Sunday, October 30, 2005

first snow

Breathtaking is the morning starlight of the North skies reflecting first up, off the first snowfall of the winter season, and then back down, off a drifting cloud cover.

And taking a stroll in such a sparkling landscape, before anyone else has gotten up to mar the perfection of the fresh snowfall, is quite exhillerating.

Playing catch with your dog in the perfection of a fresh snowfall - well, it's a very pleasant slice of utopia. For me as well as for Puck. He was so pleased with his ability to race around the Park Strip, off-leash and in chase of a frisbee.

It was probably a good thing, however, that Puck and I were out playing catch before anyone else was up. I had to scramble to unpack all the winter things I had packed. And I guess I wasn't too inclined to do so.

So I ended up in a rather ridiculous dog-walking attire. A smorgasboord of winter-appropriate and dog-walking ridiculous. Dress boots, ski-sweater, long-black Italian dress-coat, and stocking cap. I think what ultimately pulled the outfit together was the fact that I had finally decided to stuff my hands into a pair of Iowa wool socks that wick after several minutes of unsuccessfully looking for my gloves.

In any event, I was so inspired by the crisp beauty of this fine Alaskan morning that I made a little trip to the grocery store and purchased a pair of gloves and a roll of duct tape.

Monday, October 24, 2005

Postmodern Frolics in the Last Frontier

I took myself out on a day long date on Saturday.

I used to do this when I lived in New York. I guess, actually, I've always been doing this, wherever I'm living. Some mornings I just wake up and walk out the door, not knowing what I will be doing - only that I'll be going with the flow of events, and dining with myself, and coming across good reads, and restoring my independence, and nurturing my quirks, and probably stopping somewhere for a Hemingway'esque crisp class of white wine with oysters (ahhh, for the Seattle dates! it's so easy to sweep me off my feet in that town!) or a Dylan Thomas mid-day pint in a dark local with a band of loyal regulars (the most glorious such mid-day pints being Fiddler's Elbow in Florence or, oh!, that one[s!] in Belfast) - until I'm replinished with my necessary doses of randomness, characters, good books, flaneuring, and journal-capturing. I usually come home around midnight, brew a cup of tea and crawl into a fluffy bed to flip through one of the new cookbooks I inevitably picked up at some point during the day's events. And the next morning, waking up from a sleep of blissful contentment, I usually wax poetic about the adventures and the people I met in a group email and then set off to a grocery store to purchase the ingredients for the dishes I fell asleep contemplating.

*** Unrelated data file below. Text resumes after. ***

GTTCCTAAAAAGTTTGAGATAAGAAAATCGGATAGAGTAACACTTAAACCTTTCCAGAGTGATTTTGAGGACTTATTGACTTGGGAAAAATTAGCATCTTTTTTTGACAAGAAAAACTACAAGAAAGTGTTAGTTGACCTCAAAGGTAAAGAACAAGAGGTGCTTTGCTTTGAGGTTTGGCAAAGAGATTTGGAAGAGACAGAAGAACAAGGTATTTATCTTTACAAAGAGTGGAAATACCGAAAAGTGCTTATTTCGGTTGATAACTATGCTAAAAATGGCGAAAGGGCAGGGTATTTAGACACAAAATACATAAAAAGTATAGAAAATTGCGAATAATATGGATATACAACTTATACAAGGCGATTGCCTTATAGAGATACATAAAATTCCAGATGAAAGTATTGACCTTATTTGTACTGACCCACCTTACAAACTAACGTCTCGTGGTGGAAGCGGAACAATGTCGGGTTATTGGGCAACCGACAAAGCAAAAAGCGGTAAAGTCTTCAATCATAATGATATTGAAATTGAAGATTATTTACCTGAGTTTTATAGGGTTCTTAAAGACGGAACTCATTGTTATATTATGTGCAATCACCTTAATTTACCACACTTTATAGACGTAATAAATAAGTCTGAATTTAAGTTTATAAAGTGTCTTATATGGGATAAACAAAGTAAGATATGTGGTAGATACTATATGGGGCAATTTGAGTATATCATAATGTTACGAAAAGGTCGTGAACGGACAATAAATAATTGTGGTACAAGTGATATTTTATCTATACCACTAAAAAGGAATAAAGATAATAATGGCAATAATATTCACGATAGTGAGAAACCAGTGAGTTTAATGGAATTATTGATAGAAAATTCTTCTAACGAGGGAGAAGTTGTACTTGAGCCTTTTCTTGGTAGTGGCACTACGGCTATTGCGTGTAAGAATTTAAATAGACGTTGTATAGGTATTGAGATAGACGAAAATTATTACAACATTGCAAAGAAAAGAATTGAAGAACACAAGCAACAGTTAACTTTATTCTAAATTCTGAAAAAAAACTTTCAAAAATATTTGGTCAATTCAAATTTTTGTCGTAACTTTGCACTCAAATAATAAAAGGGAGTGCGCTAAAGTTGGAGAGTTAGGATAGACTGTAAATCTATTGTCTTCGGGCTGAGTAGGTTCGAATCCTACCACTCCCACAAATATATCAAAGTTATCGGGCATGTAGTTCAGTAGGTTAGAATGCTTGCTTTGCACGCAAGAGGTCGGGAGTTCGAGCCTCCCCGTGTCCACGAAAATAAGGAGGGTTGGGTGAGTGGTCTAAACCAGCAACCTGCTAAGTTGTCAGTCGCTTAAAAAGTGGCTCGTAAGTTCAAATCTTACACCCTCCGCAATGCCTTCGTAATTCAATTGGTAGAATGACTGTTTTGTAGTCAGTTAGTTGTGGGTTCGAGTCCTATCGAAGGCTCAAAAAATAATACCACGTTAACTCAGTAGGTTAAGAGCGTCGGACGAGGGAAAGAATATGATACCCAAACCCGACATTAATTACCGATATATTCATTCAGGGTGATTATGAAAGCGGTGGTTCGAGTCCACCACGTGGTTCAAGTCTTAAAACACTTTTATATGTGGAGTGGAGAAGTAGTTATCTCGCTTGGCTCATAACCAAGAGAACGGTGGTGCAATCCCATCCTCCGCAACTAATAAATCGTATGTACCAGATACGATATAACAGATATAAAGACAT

But, it being now and it being an opportunity to sweep myself off my feet with Anchorage, here's how this girl entertained herself on one cold Saturday at the start of winter:

Brunch of dim sum at a tiny bakery in a commonly-overlooked stripmall, wearing black boots and reading Wittgenstein's Poker at a little table next to a bigger table of young men in their Alaskan khakis (i.e. carhartts), skilled in the arts of slurping noodles without interference from their mature beards and versed in the arts of comparing favorite dumplings. Bustling hum of Asian languages and the clatter of a kitchen spilling out to a room packed with a spicy cross-section of Alaskans, mixed with the chirping queries of toddlers learning the dexterity of chopsticks, and teenagers feigning disinterest in the lively conversation with their parents, and cross-dressers exchanging Friday night stories, and tables of women wearing boots and pearls (with coiffed hair and brazen wit). Strangers leaning over to inquire as to the name of particularly intriguing dish.

Coffee at a little shop in another, albeit more popular stripmall, with brick walls, mis-matched tables and chairs and a clientele of loyal locals that is nurturing the next generation with "freshly flown-in" gelato. Alaska's roaster since 1975.

Tour of Title Wave - a bookstore with the glorious gift of offering the books that Alaskans have traded in. Lots of second-hand insights into how to build a cabin. Lots of dog-eared tips on homesteading. Cookbooks with hints written into the margin. A poetry aisle that exudes the warmth of a winter stove. And, of course, the constant memory of having watched and listened to John Haines, himself, reading his poetry here last Spring.